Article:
Since their first introduction in the late 1980s, nanofiltration (NF) membranes, a “looser” version of reverse osmosis membranes, have been proposed for applications involving the selective removal of specific solutes from water, such as water softening, sulfate removal, and concentration of organics in certain industries. More recently, increasing demands for fit-for-purpose water treatment and recovery of valuable elements from water have accelerated the race for the design of highly selective NF membranes for more challenging separations such as lithium and nutrient recovery and selective removal of contaminants from different waters. In this presentation, we aim to challenge (but not disprove) the prevalent notion that NF membranes are suitable for precise separations. We first provide and analyze selectivity data from the literature, highlighting the limited capability of state-of-the-art NF membranes to achieve high selectivity between species. Next, we introduce the principles for ultrahigh selectivity in biological systems and demonstrate how these principles also govern the (limited) selectivity observed in current NF membranes. We then discuss two major intrinsic limitations to achieve precise separation in NF systems; namely, the need for a solute-specific membrane that can transport simultaneously additional species (i.e., water and the complementary salt ion) and the detrimental effect of concentration polarization. We conclude with guidelines and principles to overcome these limitations.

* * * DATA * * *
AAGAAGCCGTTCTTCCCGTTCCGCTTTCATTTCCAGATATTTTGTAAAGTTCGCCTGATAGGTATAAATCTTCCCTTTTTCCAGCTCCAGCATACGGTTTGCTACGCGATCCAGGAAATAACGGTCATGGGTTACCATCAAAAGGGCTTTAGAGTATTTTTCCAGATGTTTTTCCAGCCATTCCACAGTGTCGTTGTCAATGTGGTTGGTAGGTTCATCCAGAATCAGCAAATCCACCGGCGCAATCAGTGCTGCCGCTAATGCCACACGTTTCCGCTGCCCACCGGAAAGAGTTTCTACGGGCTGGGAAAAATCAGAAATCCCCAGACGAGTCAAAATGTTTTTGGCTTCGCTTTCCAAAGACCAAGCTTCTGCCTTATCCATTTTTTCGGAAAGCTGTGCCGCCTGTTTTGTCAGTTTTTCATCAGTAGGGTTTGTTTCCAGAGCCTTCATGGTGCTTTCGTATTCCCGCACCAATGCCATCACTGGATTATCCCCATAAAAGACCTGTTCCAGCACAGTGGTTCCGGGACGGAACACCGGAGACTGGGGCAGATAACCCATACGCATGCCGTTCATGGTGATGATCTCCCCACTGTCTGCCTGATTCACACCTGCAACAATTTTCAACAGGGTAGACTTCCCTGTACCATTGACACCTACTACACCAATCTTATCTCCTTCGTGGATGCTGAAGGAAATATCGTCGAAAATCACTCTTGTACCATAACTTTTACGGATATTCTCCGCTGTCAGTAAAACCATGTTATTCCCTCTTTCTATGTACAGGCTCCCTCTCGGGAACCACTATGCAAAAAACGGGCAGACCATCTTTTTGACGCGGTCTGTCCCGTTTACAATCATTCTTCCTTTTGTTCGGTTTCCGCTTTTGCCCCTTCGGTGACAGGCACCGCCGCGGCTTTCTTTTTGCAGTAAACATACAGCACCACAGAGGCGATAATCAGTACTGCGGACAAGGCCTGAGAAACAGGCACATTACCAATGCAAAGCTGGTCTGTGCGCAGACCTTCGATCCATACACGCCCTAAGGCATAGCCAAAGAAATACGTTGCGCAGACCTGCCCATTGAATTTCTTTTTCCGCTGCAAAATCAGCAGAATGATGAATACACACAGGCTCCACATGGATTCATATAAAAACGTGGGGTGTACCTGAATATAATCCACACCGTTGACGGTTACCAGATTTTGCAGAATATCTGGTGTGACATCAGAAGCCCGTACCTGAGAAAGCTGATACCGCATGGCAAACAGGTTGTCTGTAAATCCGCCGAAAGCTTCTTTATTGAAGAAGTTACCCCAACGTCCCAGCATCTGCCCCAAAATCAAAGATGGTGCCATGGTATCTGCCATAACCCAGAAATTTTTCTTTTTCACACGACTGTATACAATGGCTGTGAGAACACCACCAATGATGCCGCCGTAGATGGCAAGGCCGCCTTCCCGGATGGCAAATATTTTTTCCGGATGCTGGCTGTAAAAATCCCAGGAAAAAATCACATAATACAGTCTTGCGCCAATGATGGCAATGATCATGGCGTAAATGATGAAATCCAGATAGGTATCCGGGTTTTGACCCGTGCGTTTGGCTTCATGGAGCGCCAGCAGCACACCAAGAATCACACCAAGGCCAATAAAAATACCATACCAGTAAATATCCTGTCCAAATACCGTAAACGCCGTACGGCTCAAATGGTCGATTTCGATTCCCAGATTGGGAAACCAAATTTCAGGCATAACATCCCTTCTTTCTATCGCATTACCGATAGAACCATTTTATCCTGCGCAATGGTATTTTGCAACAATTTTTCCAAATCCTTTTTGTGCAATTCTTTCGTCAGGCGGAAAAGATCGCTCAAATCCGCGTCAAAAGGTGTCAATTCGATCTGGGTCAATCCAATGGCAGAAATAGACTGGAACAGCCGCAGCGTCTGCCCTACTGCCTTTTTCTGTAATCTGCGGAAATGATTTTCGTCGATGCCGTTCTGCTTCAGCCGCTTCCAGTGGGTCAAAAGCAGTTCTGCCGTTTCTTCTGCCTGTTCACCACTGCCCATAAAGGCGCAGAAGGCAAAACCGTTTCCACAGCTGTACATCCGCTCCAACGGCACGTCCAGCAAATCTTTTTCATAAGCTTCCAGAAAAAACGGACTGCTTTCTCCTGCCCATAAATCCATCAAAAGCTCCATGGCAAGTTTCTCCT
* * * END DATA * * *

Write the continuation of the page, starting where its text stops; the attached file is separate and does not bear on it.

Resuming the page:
2. Dr. Razi Epsztein
Intrinsic Limitations of Nanofiltration Membranes to Achieve Precise Separations
Technion – Israel Institute of Technology, Israel